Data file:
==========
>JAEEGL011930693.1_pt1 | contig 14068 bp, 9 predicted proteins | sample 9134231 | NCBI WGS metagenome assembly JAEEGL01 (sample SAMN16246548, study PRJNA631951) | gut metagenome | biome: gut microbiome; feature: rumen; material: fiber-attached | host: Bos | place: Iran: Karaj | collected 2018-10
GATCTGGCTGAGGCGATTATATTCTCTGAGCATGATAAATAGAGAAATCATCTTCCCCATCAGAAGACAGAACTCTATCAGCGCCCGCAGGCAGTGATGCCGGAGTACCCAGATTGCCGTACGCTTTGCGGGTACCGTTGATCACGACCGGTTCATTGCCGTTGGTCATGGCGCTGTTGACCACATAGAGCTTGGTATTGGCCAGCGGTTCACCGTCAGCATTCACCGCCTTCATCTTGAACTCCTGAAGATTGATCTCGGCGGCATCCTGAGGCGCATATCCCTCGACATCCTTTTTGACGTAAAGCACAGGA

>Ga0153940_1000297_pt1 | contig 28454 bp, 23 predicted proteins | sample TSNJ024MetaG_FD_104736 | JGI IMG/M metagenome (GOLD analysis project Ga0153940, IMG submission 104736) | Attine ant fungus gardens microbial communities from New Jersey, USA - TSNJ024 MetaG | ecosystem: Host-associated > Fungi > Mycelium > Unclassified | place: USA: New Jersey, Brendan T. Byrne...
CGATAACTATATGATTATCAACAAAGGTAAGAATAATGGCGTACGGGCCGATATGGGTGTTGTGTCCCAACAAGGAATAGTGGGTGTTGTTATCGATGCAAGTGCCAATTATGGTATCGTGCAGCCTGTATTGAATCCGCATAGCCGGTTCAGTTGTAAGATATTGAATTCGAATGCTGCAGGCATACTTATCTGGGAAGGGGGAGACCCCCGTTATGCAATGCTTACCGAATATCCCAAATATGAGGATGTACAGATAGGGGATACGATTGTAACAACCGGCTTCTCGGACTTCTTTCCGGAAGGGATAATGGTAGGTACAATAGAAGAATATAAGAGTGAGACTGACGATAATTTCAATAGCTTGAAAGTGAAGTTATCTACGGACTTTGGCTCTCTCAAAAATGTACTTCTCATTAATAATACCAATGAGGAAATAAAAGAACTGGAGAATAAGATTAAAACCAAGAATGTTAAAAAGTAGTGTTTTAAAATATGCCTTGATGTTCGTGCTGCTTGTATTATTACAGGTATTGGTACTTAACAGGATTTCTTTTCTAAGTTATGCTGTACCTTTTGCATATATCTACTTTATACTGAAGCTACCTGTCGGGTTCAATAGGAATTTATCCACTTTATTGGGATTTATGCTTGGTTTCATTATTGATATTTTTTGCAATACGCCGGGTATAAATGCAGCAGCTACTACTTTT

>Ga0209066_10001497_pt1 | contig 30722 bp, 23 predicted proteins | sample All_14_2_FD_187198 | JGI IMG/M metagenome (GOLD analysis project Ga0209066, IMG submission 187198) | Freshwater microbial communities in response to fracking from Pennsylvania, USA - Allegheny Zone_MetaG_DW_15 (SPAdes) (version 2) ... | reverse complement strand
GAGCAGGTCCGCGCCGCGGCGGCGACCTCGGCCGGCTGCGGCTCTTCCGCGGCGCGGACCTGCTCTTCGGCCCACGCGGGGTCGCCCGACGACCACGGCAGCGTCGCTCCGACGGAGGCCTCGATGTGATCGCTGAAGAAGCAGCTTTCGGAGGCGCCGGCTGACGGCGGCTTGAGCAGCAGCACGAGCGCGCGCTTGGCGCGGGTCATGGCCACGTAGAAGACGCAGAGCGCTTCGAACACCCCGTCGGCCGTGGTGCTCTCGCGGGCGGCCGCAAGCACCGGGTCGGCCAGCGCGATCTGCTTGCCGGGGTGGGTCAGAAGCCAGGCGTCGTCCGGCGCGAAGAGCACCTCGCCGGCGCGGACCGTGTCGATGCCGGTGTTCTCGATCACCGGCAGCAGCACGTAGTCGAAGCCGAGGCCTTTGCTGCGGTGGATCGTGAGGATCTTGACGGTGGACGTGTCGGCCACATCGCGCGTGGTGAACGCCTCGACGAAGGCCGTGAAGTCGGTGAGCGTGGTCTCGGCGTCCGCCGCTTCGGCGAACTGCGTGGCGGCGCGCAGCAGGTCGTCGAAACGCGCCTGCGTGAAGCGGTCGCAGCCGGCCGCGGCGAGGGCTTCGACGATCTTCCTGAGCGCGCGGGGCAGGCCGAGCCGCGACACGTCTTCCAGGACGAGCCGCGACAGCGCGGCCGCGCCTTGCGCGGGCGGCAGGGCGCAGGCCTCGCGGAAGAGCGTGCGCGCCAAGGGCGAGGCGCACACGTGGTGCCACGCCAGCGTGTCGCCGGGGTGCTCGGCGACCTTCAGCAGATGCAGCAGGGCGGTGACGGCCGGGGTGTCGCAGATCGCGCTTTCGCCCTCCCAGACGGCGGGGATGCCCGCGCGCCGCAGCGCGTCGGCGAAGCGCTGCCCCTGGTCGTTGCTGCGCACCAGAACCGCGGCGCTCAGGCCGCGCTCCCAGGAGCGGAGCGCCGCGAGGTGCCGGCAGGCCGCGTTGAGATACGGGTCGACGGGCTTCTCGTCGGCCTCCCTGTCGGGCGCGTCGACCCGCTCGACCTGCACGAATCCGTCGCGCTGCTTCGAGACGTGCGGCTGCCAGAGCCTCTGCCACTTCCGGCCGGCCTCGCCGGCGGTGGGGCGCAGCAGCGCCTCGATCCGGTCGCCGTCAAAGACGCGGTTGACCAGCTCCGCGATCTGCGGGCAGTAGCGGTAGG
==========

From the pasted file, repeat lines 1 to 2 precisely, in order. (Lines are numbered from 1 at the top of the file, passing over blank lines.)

>JAEEGL011930693.1_pt1 | contig 14068 bp, 9 predicted proteins | sample 9134231 | NCBI WGS metagenome assembly JAEEGL01 (sample SAMN16246548, study PRJNA631951) | gut metagenome | biome: gut microbiome; feature: rumen; material: fiber-attached | host: Bos | place: Iran: Karaj | collected 2018-10
GATCTGGCTGAGGCGATTATATTCTCTGAGCATGATAAATAGAGAAATCATCTTCCCCATCAGAAGACAGAACTCTATCAGCGCCCGCAGGCAGTGATGCCGGAGTACCCAGATTGCCGTACGCTTTGCGGGTACCGTTGATCACGACCGGTTCATTGCCGTTGGTCATGGCGCTGTTGACCACATAGAGCTTGGTATTGGCCAGCGGTTCACCGTCAGCATTCACCGCCTTCATCTTGAACTCCTGAAGATTGATCTCGGCGGCATCCTGAGGCGCATATCCCTCGACATCCTTTTTGACGTAAAGCACAGGA